Myths worsen AIDS pandemic, workers say
Mark Kelly, Baptist Press
December 02, 2008

Myths worsen AIDS pandemic, workers say

Myths worsen AIDS pandemic, workers say
Mark Kelly, Baptist Press
December 02, 2008

NHLANGANO, Swaziland —Some myths about HIV/AIDS put people at greater risk of infection.

Some myths multiply the rate at which the virus spreads.

But the most destructive myths are the ones that keep God's people from sharing the Good News of His love with people in need.

In 15 years as a Southern Baptist missionary in Swaziland, Barbara Myers has heard almost all the myths about AIDS, ranging from simple ignorance like "You can get the virus from another person's sweat" to downright evil suggestions that having sex with a child can cure AIDS.

Myers recalls seeing a newspaper item in Swaziland that claimed a "tinyanga" (witchdoctor) had, "under the strict guidance of the ancestors," created a natural cure for AIDS ailments and that the treatment was available for $110 a quart — a snake-oil pitch guaranteed to dupe desperate, naive souls.

In rural areas of Swaziland, people cling strongly to Swazi traditions, Myers says. Most Swazis still consult the traditional healers, including witchdoctors, where many of these myths and misconceptions originate.

"One husband took his sick wife to a witchdoctor, who told him the two other families living on their homestead were causing her to be sick," Myers says. "He chose to believe that nonsense even though he has been told that both he and his wife have AIDS.

"Another woman who had been told several years ago that she was HIV positive recently visited a clinic for an illness and was told she had tuberculosis due to windy weather conditions," Myers continues. "Now she is living the myth of believing she will fully recover if she takes her TB medicine."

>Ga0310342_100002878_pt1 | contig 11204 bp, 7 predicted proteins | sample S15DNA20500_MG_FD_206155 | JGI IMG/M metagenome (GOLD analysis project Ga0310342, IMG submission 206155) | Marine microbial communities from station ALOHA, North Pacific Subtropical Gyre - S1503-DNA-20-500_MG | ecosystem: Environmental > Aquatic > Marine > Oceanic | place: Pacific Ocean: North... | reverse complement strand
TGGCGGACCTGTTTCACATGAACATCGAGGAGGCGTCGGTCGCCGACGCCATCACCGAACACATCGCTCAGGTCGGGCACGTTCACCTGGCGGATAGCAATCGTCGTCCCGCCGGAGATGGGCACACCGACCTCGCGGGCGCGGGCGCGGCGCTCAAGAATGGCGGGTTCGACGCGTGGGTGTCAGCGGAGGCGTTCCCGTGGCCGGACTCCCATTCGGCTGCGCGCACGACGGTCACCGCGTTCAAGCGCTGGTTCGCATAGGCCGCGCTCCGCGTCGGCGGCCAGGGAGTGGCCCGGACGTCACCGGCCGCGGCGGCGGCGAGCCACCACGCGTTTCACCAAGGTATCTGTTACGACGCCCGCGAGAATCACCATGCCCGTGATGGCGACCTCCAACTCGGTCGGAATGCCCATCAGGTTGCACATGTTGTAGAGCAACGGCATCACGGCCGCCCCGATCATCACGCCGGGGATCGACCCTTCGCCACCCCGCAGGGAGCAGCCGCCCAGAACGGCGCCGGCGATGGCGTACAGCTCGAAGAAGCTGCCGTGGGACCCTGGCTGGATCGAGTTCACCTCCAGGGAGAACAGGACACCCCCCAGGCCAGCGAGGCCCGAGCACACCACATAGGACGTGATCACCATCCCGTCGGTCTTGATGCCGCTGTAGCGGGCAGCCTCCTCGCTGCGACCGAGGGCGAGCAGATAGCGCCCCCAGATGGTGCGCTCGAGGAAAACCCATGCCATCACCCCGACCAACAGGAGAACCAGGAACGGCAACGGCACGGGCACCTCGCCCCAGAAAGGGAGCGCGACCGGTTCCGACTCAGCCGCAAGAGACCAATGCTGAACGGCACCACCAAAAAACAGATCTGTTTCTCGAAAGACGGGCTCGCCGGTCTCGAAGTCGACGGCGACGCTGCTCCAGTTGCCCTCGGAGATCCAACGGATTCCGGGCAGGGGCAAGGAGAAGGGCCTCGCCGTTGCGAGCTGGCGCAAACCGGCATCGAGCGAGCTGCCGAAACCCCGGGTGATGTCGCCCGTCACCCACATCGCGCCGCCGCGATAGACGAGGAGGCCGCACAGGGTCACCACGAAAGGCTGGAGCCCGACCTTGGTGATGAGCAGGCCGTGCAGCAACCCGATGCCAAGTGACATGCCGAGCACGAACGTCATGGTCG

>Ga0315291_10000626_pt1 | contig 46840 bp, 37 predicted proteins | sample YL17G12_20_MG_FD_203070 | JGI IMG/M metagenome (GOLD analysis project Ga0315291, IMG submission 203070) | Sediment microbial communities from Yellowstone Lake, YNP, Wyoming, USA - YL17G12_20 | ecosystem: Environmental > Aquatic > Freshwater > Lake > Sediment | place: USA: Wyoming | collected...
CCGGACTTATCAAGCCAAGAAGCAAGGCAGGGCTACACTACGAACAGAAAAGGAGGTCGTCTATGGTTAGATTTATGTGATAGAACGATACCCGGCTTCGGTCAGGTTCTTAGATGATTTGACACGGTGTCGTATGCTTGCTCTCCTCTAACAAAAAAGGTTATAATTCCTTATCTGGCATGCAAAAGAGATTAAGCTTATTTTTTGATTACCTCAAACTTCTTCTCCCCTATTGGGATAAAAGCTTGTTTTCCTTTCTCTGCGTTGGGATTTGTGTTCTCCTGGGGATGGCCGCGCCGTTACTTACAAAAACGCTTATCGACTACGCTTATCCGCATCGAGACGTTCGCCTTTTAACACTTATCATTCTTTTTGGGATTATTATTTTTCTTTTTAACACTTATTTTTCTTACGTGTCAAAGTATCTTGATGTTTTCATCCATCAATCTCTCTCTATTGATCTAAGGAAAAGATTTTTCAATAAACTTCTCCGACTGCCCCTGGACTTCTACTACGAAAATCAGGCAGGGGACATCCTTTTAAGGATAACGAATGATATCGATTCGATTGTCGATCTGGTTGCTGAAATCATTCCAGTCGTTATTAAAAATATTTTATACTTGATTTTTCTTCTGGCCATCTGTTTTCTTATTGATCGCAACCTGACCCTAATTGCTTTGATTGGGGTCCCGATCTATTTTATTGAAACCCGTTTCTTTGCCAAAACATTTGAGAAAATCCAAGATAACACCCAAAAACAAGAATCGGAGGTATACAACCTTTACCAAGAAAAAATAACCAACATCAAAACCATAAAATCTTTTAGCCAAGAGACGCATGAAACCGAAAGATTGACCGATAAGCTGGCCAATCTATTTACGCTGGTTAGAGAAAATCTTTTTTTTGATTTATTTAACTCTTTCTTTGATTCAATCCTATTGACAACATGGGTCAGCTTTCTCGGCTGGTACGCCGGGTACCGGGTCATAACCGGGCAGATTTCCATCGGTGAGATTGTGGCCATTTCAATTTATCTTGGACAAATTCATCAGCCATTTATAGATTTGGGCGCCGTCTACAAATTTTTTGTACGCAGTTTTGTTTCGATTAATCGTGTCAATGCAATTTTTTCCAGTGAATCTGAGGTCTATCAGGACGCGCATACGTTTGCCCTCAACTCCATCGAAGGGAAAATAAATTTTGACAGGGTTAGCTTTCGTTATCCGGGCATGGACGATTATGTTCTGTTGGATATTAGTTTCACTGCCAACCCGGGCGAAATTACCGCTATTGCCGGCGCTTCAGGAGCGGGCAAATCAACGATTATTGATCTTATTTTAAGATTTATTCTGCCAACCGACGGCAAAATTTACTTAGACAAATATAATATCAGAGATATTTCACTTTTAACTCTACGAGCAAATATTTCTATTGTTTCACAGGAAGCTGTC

The facts about the spread of AIDS are tragic enough without having to confront the harm these myths cause. There is not just one way HIV is transmitted, but in various parts of the world there are patterns that point to a primary path of infection in those regions:

  • According to UNAIDS, the joint United Nations program on HIV/AIDS, globally 68 percent of all people living with HIV are in Sub-Saharan Africa and over three-quarters of all AIDS deaths globally occur in this region. Unlike other regions, most people living with HIV in this area (about 61 percent) are women and for them infection results from sex with a man who was infected through dirty needles/illegal drug use, by unprotected paid sex, or from sex with other men.

  • In the U.S., according to the most recent CDC reports, nearly two-thirds of HIV infections resulted from men having sex with men. Half of the remaining cases are attributed to high-risk heterosexual contact (unprotected sex with a drug user or with a man who has sex with other men), while 16 percent contacted the virus from using dirty needles to get high from illegal drugs.

  • In Russia, HIV/AIDs is spreading largely through rampant intravenous drug abuse and sharing of infected needles.

Confronted by the staggering numbers — 22.5 million people living with HIV/AIDS in Sub-Saharan Africa alone — it's easy to think of the global crisis as "just a bunch of statistics," says Mark Hatfield, who directs work in Sub-Saharan Africa for Baptist Global Response, a Southern Baptist international relief and development organization.

"All you have to do, though, is visit in the home of someone with full-blown AIDS who is experiencing a slow, painful death or stop in a home in which a 14-year-old is caring for three brothers and sisters because no adult is left to head the home," Hatfield says. "Then you begin to see the HIV/AIDS crisis as an extremely personal issue."

While it is true that poor personal choices, lack of development, and false beliefs contribute to the seriousness of the crisis, it also is true that many people are innocent victims of someone else's poor choices, Hatfield adds.

"And what is even more true is that, no matter the reason, these are all individuals who are loved by our Lord," he says. "These are all people he asks us, as His followers, to reach out to, with a touch that shares compassion and care."

(EDITOR’S NOTE — Kelly is an assistant editor with Baptist Press. World AIDS Day was Dec. 1. Resources to help your church or small group minister to people living with HIV/AIDS can be found at gobgr.org.)